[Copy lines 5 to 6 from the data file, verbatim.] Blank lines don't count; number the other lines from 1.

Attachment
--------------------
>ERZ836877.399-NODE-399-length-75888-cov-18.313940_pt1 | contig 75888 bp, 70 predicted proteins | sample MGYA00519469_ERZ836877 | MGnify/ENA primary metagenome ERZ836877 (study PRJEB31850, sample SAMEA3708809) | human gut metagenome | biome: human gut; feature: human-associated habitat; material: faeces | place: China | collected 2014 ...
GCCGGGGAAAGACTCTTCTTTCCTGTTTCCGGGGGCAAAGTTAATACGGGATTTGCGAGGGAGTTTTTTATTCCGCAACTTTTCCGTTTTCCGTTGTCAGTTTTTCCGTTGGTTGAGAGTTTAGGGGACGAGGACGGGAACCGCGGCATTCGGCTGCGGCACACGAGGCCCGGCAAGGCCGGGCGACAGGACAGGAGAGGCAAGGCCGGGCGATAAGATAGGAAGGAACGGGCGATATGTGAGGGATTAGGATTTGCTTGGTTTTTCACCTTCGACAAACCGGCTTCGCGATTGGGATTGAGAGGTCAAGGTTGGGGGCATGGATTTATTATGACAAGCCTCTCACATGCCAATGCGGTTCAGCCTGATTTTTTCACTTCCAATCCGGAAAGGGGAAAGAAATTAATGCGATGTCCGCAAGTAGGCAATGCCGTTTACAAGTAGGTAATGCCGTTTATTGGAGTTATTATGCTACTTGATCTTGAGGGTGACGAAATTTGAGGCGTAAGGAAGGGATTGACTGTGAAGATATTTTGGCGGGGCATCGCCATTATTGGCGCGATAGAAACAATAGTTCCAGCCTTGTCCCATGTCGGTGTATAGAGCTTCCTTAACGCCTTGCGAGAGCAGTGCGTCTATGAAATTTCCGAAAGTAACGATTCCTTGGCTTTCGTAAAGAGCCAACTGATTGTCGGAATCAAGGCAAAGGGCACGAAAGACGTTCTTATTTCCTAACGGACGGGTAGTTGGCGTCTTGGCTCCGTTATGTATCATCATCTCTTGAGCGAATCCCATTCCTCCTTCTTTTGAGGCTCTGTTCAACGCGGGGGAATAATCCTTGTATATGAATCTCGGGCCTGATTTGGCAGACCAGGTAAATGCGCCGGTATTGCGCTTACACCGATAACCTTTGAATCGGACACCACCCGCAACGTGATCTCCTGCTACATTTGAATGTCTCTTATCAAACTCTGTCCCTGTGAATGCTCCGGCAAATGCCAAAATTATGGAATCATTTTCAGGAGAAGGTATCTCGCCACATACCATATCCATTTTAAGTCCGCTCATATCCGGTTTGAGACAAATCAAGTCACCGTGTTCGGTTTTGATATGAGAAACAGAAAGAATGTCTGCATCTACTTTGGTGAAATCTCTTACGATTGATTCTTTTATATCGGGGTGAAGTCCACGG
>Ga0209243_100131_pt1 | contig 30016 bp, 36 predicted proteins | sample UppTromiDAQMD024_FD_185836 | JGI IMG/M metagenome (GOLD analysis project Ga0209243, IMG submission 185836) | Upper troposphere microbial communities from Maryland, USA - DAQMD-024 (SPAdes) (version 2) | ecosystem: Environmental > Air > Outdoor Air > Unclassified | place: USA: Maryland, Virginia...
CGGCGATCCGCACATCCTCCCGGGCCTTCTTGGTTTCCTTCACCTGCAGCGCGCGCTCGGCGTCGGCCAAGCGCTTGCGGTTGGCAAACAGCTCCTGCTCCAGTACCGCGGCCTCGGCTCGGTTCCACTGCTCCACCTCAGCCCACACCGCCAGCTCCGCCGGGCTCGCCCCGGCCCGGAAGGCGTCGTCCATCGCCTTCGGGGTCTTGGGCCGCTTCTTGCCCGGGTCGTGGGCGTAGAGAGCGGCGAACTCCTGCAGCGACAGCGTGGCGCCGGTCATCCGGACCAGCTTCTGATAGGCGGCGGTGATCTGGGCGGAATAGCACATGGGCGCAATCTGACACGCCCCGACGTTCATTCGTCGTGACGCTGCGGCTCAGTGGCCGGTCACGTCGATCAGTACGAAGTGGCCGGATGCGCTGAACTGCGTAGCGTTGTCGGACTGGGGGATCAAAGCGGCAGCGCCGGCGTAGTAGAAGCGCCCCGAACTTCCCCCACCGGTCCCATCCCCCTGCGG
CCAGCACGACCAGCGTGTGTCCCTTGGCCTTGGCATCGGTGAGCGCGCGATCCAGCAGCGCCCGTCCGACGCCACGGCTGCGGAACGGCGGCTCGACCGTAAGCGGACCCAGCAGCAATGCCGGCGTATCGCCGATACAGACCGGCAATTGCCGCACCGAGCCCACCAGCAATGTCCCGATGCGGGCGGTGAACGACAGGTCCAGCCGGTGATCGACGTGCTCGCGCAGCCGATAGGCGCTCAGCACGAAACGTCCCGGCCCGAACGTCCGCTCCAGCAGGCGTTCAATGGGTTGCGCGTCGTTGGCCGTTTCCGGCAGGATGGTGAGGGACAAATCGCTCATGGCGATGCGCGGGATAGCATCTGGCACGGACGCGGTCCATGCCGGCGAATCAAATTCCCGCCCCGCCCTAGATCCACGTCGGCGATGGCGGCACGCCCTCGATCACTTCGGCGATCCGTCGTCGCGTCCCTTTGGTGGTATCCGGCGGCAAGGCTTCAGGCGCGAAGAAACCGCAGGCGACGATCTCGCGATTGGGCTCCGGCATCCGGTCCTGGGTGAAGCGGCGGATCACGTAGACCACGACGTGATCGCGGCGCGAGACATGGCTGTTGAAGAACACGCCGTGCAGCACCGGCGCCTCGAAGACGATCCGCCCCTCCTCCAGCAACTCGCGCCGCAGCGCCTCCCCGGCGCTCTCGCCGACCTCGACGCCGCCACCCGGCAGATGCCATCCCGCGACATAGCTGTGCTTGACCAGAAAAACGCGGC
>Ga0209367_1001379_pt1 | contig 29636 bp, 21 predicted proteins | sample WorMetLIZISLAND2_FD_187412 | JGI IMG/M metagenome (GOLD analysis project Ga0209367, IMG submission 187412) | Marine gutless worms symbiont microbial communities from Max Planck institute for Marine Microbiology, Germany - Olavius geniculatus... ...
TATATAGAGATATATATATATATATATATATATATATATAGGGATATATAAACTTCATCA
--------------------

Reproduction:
CCAGCACGACCAGCGTGTGTCCCTTGGCCTTGGCATCGGTGAGCGCGCGATCCAGCAGCGCCCGTCCGACGCCACGGCTGCGGAACGGCGGCTCGACCGTAAGCGGACCCAGCAGCAATGCCGGCGTATCGCCGATACAGACCGGCAATTGCCGCACCGAGCCCACCAGCAATGTCCCGATGCGGGCGGTGAACGACAGGTCCAGCCGGTGATCGACGTGCTCGCGCAGCCGATAGGCGCTCAGCACGAAACGTCCCGGCCCGAACGTCCGCTCCAGCAGGCGTTCAATGGGTTGCGCGTCGTTGGCCGTTTCCGGCAGGATGGTGAGGGACAAATCGCTCATGGCGATGCGCGGGATAGCATCTGGCACGGACGCGGTCCATGCCGGCGAATCAAATTCCCGCCCCGCCCTAGATCCACGTCGGCGATGGCGGCACGCCCTCGATCACTTCGGCGATCCGTCGTCGCGTCCCTTTGGTGGTATCCGGCGGCAAGGCTTCAGGCGCGAAGAAACCGCAGGCGACGATCTCGCGATTGGGCTCCGGCATCCGGTCCTGGGTGAAGCGGCGGATCACGTAGACCACGACGTGATCGCGGCGCGAGACATGGCTGTTGAAGAACACGCCGTGCAGCACCGGCGCCTCGAAGACGATCCGCCCCTCCTCCAGCAACTCGCGCCGCAGCGCCTCCCCGGCGCTCTCGCCGACCTCGACGCCGCCACCCGGCAGATGCCATCCCGCGACATAGCTGTGCTTGACCAGAAAAACGCGGC
>Ga0209367_1001379_pt1 | contig 29636 bp, 21 predicted proteins | sample WorMetLIZISLAND2_FD_187412 | JGI IMG/M metagenome (GOLD analysis project Ga0209367, IMG submission 187412) | Marine gutless worms symbiont microbial communities from Max Planck institute for Marine Microbiology, Germany - Olavius geniculatus... ...